It’s been another year and episode of climate change 301. Rivers heating up way too early, droughts, crazy disappearance of hatches and of course the plague of cicadas and gypsy moths- apocalyptical eh? Everyone and every predating aquatic beast wants a piece of this big mayfly bug action. Fly fishers, swallows and red-breasted black birds, ducks and most of all; big brown, brook and rainbows want to chomp and make pigs of themselves on them. It started in May and will continue heavily through June and July. Meet the often enigmatic, always aristocratic and forever beckoning Drakes and Hexagenia- big dry mayflies that bring out the beast in anglers and wild predators! …but what happened to the gray drakes? -brace yourself for a tearful tale.
The green drakes went fast this year due to the heat and drought in many areas. Abnormally warm and severe droughts are the norm now and rather scary for many. In Michigan, the land of water and cooler weather, we are having a hundred year drought as I write this. But the dismal to non-existent gray drakes of spring 2021 ( keep in mind they were at all time epic levels in 2020) are just another canary in the coalmine with climate change variables. Thus things can only get better- can’t get much worse eh!
This currently devastating scenario has had a disastrous impact on our gray drake (Siphlonurus) mayfly hatch. These unique wet climate loving beautiful bugs, which Michigan perhaps has a 90% gluttony inventory of them in the world ( the Baltic countries are the other mainstay of the hatch) which migrate and crawl to shore to hatch in the backwater eddies/swamps and wet banks/trees and grass.
The cold, often very rainy and well soaked rivers of Michigan with their dense forests and spring bogs are evolution’s Mecca for these beautiful mayflies. Unfortunately dry 100 year droughts don’t do well for them. One thing of utmost importance the biologists must realize as they manage wild trout rivers and populations is each river must be treated as unique micro-ecosystems where a “one size fits” all approach to management doesnt do well for populations. With the drakes demise it will be a long time before they come back to the strength we had the past three “flood-wet” springs, which our Michigan wetland forests has evolved into for 100’s of thousands of years. Extremities with climate change are devastating as we are seeing with the lose of wild salmon and steelhead on the west coast.
REASON: Since our rivers dried up significantly the last two months and shorelines where exposed 5-10-15 feet in some instances or more, the poor nymphs basically dried up and perished. The impacts will be devastating for some time and years to come. Last year’s hatch was the most monumental we have seen in decades by far with literally spinner falls 24/7. Though we have had drought years in the past 30 years and still had gray drake hatches, we had sufficient snow pack and spring high flows which are normal. The winter of 2020/2021 saw almost no snow and we had zero run-off effect. Plus the two rainiest months on the calendar for Michigan: April and May, saw little to zero rainfall. This truly mind-boggling for a state known for rain and snow and cold weather. It is another tragic tale of climate change and more unfortunate natural causalities coming. Last week we had daily fire weather warnings which is impossible for Michigan at this time of year! Our morel mushrooms season was the worst on the books in decades also- moisture driven also.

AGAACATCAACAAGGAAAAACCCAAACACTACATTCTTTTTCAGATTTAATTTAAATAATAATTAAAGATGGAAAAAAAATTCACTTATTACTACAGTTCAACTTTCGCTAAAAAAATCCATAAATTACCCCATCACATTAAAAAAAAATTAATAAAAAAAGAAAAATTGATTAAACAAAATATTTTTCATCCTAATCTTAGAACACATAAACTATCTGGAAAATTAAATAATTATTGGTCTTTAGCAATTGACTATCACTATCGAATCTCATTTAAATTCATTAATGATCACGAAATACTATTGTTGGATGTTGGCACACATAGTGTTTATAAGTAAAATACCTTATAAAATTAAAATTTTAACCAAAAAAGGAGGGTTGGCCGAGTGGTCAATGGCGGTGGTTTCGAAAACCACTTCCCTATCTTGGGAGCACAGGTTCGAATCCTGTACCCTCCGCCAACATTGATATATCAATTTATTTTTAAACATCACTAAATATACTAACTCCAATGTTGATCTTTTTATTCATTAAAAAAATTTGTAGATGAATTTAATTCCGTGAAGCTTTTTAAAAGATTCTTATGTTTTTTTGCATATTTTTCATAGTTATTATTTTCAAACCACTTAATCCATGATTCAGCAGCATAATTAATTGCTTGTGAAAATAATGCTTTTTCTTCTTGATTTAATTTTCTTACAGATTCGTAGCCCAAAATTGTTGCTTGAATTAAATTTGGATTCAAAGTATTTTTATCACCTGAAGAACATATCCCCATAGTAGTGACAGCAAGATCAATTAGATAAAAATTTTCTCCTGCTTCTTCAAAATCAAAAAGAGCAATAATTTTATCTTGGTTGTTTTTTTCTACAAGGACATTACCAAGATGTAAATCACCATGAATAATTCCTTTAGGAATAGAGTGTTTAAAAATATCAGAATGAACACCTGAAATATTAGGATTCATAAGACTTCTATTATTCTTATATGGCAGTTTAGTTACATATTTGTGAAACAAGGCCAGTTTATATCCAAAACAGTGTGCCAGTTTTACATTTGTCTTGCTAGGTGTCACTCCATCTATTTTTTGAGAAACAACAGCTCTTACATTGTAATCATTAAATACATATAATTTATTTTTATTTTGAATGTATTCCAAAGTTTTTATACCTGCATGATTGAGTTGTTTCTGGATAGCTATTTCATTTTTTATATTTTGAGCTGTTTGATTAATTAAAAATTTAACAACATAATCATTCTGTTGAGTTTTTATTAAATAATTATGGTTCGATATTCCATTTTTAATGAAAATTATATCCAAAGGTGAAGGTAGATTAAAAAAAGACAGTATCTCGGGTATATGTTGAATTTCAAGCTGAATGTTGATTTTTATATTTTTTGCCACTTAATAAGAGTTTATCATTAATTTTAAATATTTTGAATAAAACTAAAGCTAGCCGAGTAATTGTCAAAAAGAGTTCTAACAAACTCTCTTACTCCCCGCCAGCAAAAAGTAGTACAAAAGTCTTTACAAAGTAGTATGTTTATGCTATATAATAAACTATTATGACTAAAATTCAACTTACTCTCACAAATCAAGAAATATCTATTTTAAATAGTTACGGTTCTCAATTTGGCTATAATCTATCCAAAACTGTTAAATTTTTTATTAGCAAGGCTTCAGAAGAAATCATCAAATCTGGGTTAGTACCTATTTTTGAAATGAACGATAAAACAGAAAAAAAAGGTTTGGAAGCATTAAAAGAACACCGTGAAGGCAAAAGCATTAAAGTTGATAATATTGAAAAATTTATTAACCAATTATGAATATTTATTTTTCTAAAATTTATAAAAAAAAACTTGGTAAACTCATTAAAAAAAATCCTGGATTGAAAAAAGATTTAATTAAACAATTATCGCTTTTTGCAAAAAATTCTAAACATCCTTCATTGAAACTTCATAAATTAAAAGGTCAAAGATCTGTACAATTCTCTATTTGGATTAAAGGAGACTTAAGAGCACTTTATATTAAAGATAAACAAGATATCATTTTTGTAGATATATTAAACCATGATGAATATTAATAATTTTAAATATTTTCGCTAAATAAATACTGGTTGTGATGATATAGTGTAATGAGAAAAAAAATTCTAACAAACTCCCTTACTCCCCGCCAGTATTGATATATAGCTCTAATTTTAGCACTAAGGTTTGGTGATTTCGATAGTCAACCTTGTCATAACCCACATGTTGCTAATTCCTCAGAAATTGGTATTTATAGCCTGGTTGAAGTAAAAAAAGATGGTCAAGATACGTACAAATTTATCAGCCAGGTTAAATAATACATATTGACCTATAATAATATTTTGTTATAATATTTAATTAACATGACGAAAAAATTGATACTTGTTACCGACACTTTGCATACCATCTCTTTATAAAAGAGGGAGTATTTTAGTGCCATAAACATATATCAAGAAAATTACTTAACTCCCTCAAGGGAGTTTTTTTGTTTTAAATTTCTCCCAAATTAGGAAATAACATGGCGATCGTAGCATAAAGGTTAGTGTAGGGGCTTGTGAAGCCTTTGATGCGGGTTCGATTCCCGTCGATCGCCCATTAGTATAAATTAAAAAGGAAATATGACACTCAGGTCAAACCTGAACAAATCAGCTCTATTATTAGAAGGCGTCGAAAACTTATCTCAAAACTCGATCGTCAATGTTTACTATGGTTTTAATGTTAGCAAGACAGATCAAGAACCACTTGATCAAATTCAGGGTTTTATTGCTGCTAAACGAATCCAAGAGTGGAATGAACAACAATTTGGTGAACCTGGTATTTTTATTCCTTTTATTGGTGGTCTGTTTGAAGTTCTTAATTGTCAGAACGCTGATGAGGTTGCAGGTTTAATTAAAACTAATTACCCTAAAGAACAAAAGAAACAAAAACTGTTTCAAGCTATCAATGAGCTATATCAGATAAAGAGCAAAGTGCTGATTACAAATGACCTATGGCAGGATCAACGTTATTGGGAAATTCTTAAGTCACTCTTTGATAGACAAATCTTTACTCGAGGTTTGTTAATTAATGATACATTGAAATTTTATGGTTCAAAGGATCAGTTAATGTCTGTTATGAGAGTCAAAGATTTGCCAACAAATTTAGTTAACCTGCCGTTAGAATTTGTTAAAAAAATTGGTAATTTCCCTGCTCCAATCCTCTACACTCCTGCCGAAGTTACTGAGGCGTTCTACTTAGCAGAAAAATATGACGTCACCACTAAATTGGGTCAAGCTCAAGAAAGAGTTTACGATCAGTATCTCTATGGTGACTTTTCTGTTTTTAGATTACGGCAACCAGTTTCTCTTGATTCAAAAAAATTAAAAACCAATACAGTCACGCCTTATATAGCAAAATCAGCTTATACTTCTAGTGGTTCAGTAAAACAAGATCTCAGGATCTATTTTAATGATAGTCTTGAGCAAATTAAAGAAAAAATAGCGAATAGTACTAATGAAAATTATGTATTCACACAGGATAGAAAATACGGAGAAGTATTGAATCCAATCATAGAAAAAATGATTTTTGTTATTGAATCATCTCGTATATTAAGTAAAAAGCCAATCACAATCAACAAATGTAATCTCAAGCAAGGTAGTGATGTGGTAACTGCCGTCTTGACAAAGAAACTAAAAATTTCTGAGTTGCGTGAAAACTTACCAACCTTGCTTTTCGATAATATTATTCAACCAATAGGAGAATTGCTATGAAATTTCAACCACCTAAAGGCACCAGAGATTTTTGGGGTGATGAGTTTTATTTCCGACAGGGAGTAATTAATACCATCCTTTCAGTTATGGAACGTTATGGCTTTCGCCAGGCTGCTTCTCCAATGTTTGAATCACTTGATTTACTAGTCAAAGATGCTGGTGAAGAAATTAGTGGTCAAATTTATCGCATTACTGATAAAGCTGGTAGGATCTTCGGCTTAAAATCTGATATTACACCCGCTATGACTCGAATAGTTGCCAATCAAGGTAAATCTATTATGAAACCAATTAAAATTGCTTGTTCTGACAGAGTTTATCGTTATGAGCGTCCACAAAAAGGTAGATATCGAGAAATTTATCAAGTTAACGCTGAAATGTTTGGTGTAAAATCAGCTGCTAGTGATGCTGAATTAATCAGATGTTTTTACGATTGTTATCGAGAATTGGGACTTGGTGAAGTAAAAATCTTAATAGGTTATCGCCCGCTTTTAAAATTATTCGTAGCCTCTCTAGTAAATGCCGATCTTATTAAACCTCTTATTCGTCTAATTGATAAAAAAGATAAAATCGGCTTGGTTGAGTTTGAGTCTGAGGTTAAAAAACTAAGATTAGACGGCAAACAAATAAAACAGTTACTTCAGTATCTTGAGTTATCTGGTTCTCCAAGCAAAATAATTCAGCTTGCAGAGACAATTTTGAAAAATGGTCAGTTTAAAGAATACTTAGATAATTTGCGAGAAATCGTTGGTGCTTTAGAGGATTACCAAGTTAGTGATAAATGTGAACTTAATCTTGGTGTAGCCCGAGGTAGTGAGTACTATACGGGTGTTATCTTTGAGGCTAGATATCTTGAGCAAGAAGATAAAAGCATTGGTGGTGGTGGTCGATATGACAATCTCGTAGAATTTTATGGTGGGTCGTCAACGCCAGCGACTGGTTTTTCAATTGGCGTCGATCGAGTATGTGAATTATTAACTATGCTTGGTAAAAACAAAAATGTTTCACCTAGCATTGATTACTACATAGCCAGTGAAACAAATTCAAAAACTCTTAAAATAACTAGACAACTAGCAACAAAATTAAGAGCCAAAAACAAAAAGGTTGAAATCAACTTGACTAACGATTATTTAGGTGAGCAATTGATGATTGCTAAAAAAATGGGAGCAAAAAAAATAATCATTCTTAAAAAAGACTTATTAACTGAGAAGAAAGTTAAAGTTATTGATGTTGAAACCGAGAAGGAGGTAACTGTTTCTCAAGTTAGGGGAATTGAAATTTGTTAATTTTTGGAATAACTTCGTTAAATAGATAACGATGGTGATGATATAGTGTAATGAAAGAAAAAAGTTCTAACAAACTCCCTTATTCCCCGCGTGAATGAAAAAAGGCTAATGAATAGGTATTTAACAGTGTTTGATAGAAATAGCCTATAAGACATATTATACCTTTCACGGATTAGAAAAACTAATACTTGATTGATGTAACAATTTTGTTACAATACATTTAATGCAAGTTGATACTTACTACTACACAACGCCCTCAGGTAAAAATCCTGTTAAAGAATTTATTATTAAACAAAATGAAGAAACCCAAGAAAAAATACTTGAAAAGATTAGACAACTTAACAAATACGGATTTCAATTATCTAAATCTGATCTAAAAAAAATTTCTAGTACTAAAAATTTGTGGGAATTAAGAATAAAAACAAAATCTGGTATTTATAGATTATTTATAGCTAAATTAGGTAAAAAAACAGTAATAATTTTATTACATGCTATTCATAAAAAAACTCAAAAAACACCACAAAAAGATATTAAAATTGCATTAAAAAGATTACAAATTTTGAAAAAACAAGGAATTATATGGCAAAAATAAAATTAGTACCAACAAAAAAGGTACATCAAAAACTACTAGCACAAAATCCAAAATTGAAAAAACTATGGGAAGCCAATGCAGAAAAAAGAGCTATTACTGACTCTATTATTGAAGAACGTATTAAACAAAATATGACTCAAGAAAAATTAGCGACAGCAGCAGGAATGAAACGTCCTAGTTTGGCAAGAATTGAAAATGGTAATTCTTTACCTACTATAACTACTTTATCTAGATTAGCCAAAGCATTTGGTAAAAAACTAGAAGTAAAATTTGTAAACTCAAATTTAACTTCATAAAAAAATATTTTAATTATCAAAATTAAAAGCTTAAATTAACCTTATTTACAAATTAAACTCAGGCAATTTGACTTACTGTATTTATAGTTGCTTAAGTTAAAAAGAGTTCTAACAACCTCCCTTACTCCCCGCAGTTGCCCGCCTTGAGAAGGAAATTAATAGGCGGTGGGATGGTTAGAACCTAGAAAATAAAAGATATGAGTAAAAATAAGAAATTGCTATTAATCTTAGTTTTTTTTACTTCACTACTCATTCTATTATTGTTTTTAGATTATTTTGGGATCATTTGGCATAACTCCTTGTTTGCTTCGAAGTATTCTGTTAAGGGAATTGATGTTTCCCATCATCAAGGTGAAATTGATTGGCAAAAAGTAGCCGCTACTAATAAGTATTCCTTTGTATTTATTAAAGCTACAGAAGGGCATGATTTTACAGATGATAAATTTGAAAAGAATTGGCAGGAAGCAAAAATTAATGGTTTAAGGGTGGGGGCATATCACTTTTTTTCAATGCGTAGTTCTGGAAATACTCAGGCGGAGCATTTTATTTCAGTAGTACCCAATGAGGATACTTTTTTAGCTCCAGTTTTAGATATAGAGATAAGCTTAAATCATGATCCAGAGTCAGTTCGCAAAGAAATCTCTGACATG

But the good news is possibly on the horizon if river temps don’t soar out of control. The brown drakes and Isonychia are just starting and at peak in many case areas. These are meaty mayflies that bring explosive surface feeding. The Hexagenia and Recurvata giant mayflies are already starting up in northern Michigan lakes…So!, there is hope yet for big bug matchers!-keep the faith ( Blogger’s Note: next blog- the next wave of big bugs- Brown Drakes and Isonychias- and the Hex)
The spring/summer issue of www.hallowedwaters.com is the current bible on all things big mayfly hatches in the “Mayfly Aristocracy” piece. Our 25K feature on the big mayflies brings you every detail, amazing fly patterns and recipes and experts from every part of the country on these hatches and catching big trout on them. If you love brown drakes, yellow drakes, Isonychias and of course the giant Hexagenia, this article is must! It is our “Mayfly Celebration Issue ” – the only magazine journal dedicated to the hatches and passion for trout/salmon/steelhead fly fishing exclusively!
Subscribe to www.hallowedwaters.com today!…and totally re-think your relationship with trout and salmon like never before -the journey starts here!